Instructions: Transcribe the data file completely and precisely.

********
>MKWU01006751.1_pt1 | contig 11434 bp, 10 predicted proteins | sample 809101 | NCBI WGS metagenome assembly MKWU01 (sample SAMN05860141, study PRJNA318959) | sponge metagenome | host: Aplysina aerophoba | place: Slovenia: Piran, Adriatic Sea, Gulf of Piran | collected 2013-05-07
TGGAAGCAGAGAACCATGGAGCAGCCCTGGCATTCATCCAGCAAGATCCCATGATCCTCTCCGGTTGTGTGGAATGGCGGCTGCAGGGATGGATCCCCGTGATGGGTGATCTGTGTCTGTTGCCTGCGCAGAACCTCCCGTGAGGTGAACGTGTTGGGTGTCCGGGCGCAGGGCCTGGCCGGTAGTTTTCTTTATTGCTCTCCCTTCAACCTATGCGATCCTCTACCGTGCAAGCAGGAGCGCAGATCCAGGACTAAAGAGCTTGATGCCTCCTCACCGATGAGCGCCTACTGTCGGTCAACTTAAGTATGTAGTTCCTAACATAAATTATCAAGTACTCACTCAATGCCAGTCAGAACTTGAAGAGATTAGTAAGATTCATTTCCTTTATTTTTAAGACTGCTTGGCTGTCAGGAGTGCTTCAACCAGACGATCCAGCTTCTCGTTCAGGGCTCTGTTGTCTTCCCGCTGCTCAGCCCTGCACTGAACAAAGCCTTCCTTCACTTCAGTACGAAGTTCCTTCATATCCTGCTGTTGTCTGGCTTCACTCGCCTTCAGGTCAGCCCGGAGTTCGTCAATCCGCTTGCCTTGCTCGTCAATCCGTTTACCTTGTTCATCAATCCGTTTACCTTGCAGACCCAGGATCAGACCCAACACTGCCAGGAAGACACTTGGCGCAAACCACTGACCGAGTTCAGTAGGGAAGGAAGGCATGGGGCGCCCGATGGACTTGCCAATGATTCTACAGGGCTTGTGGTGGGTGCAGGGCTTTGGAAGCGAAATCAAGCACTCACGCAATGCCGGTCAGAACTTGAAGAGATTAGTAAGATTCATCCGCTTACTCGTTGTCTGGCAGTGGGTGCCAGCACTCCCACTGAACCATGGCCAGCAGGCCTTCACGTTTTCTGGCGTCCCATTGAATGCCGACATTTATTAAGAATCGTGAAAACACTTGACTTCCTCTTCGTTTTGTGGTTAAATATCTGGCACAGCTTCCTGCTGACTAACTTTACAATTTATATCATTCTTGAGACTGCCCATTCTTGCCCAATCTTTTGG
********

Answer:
>MKWU01006751.1_pt1 | contig 11434 bp, 10 predicted proteins | sample 809101 | NCBI WGS metagenome assembly MKWU01 (sample SAMN05860141, study PRJNA318959) | sponge metagenome | host: Aplysina aerophoba | place: Slovenia: Piran, Adriatic Sea, Gulf of Piran | collected 2013-05-07
TGGAAGCAGAGAACCATGGAGCAGCCCTGGCATTCATCCAGCAAGATCCCATGATCCTCTCCGGTTGTGTGGAATGGCGGCTGCAGGGATGGATCCCCGTGATGGGTGATCTGTGTCTGTTGCCTGCGCAGAACCTCCCGTGAGGTGAACGTGTTGGGTGTCCGGGCGCAGGGCCTGGCCGGTAGTTTTCTTTATTGCTCTCCCTTCAACCTATGCGATCCTCTACCGTGCAAGCAGGAGCGCAGATCCAGGACTAAAGAGCTTGATGCCTCCTCACCGATGAGCGCCTACTGTCGGTCAACTTAAGTATGTAGTTCCTAACATAAATTATCAAGTACTCACTCAATGCCAGTCAGAACTTGAAGAGATTAGTAAGATTCATTTCCTTTATTTTTAAGACTGCTTGGCTGTCAGGAGTGCTTCAACCAGACGATCCAGCTTCTCGTTCAGGGCTCTGTTGTCTTCCCGCTGCTCAGCCCTGCACTGAACAAAGCCTTCCTTCACTTCAGTACGAAGTTCCTTCATATCCTGCTGTTGTCTGGCTTCACTCGCCTTCAGGTCAGCCCGGAGTTCGTCAATCCGCTTGCCTTGCTCGTCAATCCGTTTACCTTGTTCATCAATCCGTTTACCTTGCAGACCCAGGATCAGACCCAACACTGCCAGGAAGACACTTGGCGCAAACCACTGACCGAGTTCAGTAGGGAAGGAAGGCATGGGGCGCCCGATGGACTTGCCAATGATTCTACAGGGCTTGTGGTGGGTGCAGGGCTTTGGAAGCGAAATCAAGCACTCACGCAATGCCGGTCAGAACTTGAAGAGATTAGTAAGATTCATCCGCTTACTCGTTGTCTGGCAGTGGGTGCCAGCACTCCCACTGAACCATGGCCAGCAGGCCTTCACGTTTTCTGGCGTCCCATTGAATGCCGACATTTATTAAGAATCGTGAAAACACTTGACTTCCTCTTCGTTTTGTGGTTAAATATCTGGCACAGCTTCCTGCTGACTAACTTTACAATTTATATCATTCTTGAGACTGCCCATTCTTGCCCAATCTTTTGG